AZ41 is a newer organic insecticide-fungicide-nutrient that I have just recently used on various greenhouse crops. So, far I have only used it on aphids and white flies. The control of aphids was 100 percent, and the verdict is still out on white flies, as I have only sprayed them once. The big four greenhouse insects are aphids, white fly, scale and mealy bug. AZ41's label claims control of all the above insects, I hope so, so far I have only sprayed for the two I mentioned above. - Millet (1,375-)
  5. Yubalover

    Yubalover Member

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    Sierra Nevada Foothills
    I've used L.O.C. (an Amway brand) for over 25 years on my roses to prevent aphids. On years where I have been avidly gardening I apply 1/4 tsp. at the base of each rose plant and soak it into the soil with some water. The plant takes it up through the roots and keeps the aphids off the blossoms. However, I also make a spray solution and periodically spray new growth. Usually 2 tsp. per quart of water. It works!


    Good luck!
  6. eldumas

    eldumas Member

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    Maple Ridge, BC, Canada
    I use a mix that was recommended by Jerry Baker, a rather well known gardener in the US. His formula goes something like this. Use a 20 gallon hose-end sprayer, which means that a bottle attaches to the end of your garden hose, and the bottle drains in 20 gallons of water from the hose.

    In the bottle put in about 1/2 cup of liquid dish soap. I use a lemon scented soap which pests do not like, and I specifically avoid the anti-bacterial things because of the problems of creating resistant bacteria.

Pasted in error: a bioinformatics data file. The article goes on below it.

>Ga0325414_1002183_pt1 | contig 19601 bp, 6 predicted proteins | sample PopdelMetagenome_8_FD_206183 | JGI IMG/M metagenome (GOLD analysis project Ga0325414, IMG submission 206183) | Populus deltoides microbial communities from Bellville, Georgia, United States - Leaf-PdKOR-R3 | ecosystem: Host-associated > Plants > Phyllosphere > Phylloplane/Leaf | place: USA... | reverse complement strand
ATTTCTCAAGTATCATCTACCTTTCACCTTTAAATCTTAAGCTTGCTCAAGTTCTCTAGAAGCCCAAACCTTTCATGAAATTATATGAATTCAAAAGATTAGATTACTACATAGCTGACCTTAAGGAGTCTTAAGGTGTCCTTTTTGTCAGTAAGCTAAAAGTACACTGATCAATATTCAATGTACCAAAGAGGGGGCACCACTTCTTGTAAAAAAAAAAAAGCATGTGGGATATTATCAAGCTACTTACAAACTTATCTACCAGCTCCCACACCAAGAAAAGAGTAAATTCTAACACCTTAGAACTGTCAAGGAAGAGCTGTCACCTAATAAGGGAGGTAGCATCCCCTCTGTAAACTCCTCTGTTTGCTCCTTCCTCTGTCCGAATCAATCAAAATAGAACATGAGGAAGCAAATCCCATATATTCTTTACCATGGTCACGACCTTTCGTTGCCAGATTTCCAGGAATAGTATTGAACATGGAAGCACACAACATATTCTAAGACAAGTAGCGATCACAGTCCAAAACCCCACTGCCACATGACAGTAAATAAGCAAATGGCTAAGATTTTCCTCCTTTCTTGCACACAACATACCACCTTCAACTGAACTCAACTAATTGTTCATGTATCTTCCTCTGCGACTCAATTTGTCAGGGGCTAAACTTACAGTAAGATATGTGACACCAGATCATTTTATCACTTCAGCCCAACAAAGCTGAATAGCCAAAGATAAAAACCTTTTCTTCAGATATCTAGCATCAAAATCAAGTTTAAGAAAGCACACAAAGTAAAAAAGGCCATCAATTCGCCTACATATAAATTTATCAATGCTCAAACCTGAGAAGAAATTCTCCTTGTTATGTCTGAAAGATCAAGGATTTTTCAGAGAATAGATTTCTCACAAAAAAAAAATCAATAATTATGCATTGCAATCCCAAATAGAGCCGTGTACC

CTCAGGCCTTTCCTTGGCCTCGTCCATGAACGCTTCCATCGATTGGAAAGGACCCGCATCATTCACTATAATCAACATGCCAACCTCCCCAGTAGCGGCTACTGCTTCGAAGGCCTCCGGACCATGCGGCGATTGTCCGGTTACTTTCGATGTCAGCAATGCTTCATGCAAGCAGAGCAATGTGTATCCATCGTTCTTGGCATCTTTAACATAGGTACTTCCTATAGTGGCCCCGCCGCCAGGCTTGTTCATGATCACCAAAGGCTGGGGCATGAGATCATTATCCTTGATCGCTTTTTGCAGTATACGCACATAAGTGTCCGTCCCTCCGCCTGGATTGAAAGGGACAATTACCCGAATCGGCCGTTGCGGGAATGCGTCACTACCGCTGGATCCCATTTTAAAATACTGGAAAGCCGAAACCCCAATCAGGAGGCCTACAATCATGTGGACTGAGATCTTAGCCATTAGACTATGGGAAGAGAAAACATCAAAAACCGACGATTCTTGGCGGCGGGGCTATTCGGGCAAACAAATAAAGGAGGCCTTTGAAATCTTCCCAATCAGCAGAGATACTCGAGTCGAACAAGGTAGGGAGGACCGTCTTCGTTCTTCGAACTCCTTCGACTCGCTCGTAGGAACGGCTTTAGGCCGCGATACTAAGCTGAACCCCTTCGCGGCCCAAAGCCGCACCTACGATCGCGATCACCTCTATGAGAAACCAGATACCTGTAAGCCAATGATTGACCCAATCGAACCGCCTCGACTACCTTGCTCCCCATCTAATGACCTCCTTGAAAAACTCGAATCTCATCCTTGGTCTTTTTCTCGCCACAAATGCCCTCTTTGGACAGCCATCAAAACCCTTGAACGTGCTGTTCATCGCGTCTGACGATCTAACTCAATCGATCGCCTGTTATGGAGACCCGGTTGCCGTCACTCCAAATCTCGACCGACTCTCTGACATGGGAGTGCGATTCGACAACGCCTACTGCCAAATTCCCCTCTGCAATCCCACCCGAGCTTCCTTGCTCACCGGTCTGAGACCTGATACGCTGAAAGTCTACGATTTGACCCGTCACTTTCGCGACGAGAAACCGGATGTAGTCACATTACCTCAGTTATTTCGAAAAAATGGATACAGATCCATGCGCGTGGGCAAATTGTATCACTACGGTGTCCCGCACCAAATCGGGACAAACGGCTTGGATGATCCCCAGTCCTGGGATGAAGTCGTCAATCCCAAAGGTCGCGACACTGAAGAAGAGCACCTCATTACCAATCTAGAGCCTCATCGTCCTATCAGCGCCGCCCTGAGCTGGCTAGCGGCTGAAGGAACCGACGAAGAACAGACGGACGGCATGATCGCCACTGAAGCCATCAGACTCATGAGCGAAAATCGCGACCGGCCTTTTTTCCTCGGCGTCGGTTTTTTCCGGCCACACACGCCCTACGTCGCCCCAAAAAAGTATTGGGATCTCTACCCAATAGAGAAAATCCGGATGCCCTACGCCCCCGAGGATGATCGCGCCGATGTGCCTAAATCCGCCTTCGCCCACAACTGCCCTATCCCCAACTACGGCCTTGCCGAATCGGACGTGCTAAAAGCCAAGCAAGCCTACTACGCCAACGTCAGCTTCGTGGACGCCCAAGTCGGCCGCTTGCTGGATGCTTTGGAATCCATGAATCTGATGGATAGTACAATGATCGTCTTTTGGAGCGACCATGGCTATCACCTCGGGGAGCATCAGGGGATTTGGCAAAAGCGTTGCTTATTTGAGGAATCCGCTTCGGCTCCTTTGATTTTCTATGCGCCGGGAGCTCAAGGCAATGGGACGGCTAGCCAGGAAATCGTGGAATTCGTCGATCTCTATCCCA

He also suggest putting in the bottle some liquid lawn food, but I use Miracle Grow because it is water soluable (that is important). You can also change it up once in a while to a fish fertilizer, but it will smell a bit. Whatever food you use, do it at about 20% of the recommended dose, because the soap is a surfactant, which means it breaks down surface tension and the plants take up the food better. This also stretches your fertilizer budget! I put in the bottle about 1 cup of Miracle Grow.

    Then add about 1 cup of ammonia (yes, good old fashioned ammonia that you can buy at London Drugs for cheap). Ammonia is just another form of nitrogen, which all plants need. By adding ammonia, you are "seeding" the nitrogen cycle in your soil, which helps plants take up food and water better.

    Fill up the bottle with water, drop in a golf ball to stir it up, and spray it over everything in your yard. As you water the plants, you are also feeding them and getting rid of pets.

    If you really want to go nuts, add about 1/2 cup of freeze-dried tea to the mixture. This is an excellent gentle food that all plants just love, and they will reward you for it with huge growth. BUT, I have been able to only find the powdered tea in the US. You do not want our Canadian ice tea mixes that are all about sugar. You just want the tea. AND, be careful what you overspray with the tea, as it leaves a brown residue on pots and decks. It comes off, but gives you more work to do.